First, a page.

Jo Ann Hardesty

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Jo Ann Hardesty
JoAnn Hardesty.jpg
Hardesty in 2012
Portland City Commissioner
Assumed office
January 2019
Preceded byDan Saltzman
Member of the Oregon House of Representatives
from the 19th district
In office
January 1995 – January 2001
Succeeded byJackie Dingfelder
Personal details
Born (1957-10-15) October 15, 1957 (age 61)
Baltimore, Maryland[1]
Political partyDemocratic
Spouse(s)Skip Hardesty
ResidencePortland, Oregon

Jo Ann A. Hardesty (née Bowman; born October 15, 1957) is an American Democratic politician in the U.S. state of Oregon who is currently a Portland City Commissioner, having taken office on the Portland City Council in January 2019. She previously served in the Oregon House of Representatives from 1995 until 2001. Hardesty is the first African American woman to serve on Portland's city council.[2][3]

Early life[edit]

Hardesty was raised in Baltimore, Maryland.[4]

Career[edit]

Hardesty served in the United States Navy, and was elected to the Oregon House in 1994, holding office until 2001. She later served as executive director of Oregon Action, and became president of the Portland chapter of the NAACP in January 2015.[5][6]

In 2007 Hardesty began hosting "Voices from the Edge," a progressive talk radio program on KBOO, a community radio station in Portland. The call-in show addresses racial disparity, government accountability, environmental justice and politics on local, state and national levels.[7]

Hardesty ran for Portland City Council in 2018, for the open seat being vacated by the retiring Dan Saltzman.[8] She won the race, against Multnomah County Commissioner Loretta Smith; early returns showed her receiving approximately 62 percent of the votes cast.[2][3] She was sworn in as a city commissioner on January 2, 2019.[9][10]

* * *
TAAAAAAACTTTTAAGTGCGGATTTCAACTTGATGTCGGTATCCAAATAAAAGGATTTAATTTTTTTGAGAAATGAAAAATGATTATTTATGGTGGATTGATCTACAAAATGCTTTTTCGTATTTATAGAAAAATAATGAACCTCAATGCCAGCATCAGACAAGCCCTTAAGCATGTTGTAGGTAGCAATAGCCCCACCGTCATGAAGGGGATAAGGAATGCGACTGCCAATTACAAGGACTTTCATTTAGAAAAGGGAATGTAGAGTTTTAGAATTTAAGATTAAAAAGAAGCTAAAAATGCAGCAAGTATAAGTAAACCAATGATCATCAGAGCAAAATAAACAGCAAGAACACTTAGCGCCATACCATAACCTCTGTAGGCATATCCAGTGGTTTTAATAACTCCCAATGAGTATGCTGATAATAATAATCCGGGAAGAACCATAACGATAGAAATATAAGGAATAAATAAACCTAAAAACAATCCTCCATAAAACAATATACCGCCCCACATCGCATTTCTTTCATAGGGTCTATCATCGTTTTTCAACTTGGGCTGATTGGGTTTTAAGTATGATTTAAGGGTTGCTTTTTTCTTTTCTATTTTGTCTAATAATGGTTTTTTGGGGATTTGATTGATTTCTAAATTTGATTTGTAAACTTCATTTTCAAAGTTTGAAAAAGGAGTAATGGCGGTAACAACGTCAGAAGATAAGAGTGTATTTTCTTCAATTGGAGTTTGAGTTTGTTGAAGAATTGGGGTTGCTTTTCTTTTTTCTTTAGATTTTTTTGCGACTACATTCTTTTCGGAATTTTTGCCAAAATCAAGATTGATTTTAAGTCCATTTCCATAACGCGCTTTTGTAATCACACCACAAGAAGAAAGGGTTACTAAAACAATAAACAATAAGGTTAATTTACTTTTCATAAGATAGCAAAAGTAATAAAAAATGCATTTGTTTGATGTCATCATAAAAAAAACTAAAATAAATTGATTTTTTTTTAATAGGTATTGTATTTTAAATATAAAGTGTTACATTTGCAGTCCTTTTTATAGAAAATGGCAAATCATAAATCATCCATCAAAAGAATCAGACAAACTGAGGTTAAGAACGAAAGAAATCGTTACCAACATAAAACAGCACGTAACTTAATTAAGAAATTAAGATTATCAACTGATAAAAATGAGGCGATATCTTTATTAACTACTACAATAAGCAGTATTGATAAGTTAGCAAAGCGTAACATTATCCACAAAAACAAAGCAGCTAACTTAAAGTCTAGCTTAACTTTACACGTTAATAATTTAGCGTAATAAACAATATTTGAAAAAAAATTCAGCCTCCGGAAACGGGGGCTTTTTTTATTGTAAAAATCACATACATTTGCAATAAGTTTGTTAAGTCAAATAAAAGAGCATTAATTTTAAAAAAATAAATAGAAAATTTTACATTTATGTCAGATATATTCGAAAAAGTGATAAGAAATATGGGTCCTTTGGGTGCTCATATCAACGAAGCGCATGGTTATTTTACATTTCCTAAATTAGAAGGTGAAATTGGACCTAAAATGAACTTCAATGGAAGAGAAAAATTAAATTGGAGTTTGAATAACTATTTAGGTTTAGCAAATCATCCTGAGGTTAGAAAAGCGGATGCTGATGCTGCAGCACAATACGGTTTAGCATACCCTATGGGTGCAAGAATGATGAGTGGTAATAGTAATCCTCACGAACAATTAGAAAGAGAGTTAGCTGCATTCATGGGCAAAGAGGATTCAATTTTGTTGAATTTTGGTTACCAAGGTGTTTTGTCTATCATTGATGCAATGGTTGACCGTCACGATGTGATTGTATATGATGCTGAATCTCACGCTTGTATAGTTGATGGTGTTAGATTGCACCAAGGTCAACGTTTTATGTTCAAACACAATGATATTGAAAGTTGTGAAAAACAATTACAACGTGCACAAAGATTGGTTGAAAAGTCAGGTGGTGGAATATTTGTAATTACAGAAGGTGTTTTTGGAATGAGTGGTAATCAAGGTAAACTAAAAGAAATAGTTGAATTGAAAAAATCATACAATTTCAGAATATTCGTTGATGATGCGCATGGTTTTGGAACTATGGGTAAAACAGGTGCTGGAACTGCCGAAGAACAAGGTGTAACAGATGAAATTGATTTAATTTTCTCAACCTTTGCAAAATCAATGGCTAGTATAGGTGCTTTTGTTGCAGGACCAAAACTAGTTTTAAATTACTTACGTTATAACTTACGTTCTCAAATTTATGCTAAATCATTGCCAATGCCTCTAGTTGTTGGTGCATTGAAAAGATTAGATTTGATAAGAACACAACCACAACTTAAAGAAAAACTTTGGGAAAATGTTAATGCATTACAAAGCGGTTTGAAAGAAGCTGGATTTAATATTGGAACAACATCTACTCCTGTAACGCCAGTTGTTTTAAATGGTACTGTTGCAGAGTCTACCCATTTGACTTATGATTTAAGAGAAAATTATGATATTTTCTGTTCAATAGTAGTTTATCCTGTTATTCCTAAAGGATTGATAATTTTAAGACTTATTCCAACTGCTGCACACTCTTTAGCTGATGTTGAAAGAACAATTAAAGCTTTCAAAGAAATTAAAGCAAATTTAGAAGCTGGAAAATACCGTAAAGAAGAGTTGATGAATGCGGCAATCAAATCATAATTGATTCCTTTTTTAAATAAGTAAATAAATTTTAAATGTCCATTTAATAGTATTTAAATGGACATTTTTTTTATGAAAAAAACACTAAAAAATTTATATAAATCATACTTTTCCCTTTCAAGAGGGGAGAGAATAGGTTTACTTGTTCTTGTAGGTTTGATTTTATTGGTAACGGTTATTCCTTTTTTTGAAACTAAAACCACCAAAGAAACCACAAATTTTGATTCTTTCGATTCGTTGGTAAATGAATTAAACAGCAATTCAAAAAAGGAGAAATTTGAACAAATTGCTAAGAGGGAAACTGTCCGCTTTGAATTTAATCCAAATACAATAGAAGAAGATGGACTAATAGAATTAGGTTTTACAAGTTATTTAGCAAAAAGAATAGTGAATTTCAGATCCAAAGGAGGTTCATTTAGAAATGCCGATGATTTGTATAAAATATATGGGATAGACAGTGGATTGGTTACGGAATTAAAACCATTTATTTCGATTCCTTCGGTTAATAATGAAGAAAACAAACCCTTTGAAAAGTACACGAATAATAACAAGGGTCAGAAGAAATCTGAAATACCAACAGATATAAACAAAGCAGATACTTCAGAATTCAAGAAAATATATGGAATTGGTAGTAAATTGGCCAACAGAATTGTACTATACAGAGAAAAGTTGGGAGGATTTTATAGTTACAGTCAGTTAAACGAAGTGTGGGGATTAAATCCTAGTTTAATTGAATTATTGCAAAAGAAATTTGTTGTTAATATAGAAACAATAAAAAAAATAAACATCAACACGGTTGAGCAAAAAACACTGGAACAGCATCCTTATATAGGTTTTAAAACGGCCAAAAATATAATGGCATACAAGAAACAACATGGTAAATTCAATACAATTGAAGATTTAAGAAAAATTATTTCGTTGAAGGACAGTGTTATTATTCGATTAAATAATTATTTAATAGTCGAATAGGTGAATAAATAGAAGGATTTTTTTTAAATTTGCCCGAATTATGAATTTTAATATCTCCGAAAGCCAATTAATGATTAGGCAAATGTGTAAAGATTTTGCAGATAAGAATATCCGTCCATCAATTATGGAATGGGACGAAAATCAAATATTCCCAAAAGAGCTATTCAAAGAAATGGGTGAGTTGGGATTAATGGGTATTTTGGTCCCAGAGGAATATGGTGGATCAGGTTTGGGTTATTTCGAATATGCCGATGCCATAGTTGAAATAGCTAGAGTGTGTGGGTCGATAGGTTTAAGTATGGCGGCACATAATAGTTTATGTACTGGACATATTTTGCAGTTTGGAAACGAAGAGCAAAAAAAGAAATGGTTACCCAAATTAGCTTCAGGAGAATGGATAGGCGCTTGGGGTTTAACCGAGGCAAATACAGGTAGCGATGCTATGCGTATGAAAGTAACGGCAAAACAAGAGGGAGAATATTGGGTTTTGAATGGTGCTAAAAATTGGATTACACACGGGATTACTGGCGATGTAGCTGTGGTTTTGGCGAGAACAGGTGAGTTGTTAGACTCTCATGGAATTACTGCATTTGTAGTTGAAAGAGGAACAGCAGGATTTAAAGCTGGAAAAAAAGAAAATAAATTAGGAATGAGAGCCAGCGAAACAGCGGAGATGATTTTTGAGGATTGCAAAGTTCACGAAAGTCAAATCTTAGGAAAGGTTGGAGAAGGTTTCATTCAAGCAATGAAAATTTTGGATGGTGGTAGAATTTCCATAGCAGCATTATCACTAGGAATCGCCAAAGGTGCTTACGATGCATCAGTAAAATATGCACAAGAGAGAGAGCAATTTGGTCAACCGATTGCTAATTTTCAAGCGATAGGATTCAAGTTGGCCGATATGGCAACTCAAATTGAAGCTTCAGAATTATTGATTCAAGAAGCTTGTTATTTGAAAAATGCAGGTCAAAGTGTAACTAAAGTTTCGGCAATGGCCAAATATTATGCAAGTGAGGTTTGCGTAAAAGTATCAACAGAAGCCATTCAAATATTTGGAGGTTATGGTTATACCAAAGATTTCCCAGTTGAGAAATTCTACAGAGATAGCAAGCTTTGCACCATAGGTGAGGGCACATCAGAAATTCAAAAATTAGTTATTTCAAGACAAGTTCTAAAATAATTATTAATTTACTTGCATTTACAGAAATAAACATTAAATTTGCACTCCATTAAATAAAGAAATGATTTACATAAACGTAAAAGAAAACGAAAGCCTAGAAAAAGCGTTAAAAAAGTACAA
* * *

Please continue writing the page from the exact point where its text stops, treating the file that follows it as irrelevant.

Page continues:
References[edit]

  1. ^ "Jo Ann Bowman's Biography". Project VoteSmart. Retrieved August 29, 2016.
  2. ^ a b Monahan, Rachel; Shepherd, Katie (November 6, 2018). "Jo Ann Hardesty Is the First Black Woman Elected to Portland City Council". Willamette Week. Retrieved November 7, 2018.
  3. ^ a b Templeton, Amelia (November 6, 2018). "Portland Voters Elect Hardesty As 1st Woman Of Color To City Council". Oregon Public Broadcasting. Retrieved November 7, 2018.
  4. ^ Parks, Casey (June 19, 2015). "Portland NAACP president says organization needs white members: 'It's a matter of survival'". The Oregonian. Retrieved 19 January 2019.
  5. ^ "Joann Bowman Resigns from Oregon Action". The Skanner. April 20, 2010. Retrieved August 29, 2016.
  6. ^ Smith, Donovan L. (January 20, 2015). "New NAACP President JoAnn Hardesty on Civil Rights Now". The Skanner. Retrieved August 29, 2016.
  7. ^ "Voices from the Edge". KBOO. Retrieved September 1, 2018.
  8. ^ Monahan, Rachel (August 4, 2017). "Jo Ann Hardesty, Former Legislator and Head of NAACP Portland, Running for City Council Seat". Willamette Week. Retrieved November 7, 2017.
  9. ^ Monahan, Rachel (January 2, 2019). "Jo Ann Hardesty Officially Becomes the First African-American Woman to Serve on Portland City Council". Willamette Week. Retrieved January 6, 2019.
  10. ^ Friedman, Gordon (January 2, 2019). "Jo Ann Hardesty sworn in to city council, cementing Portland's liberal legacy". The Oregonian. Retrieved January 6, 2019.

External links[edit]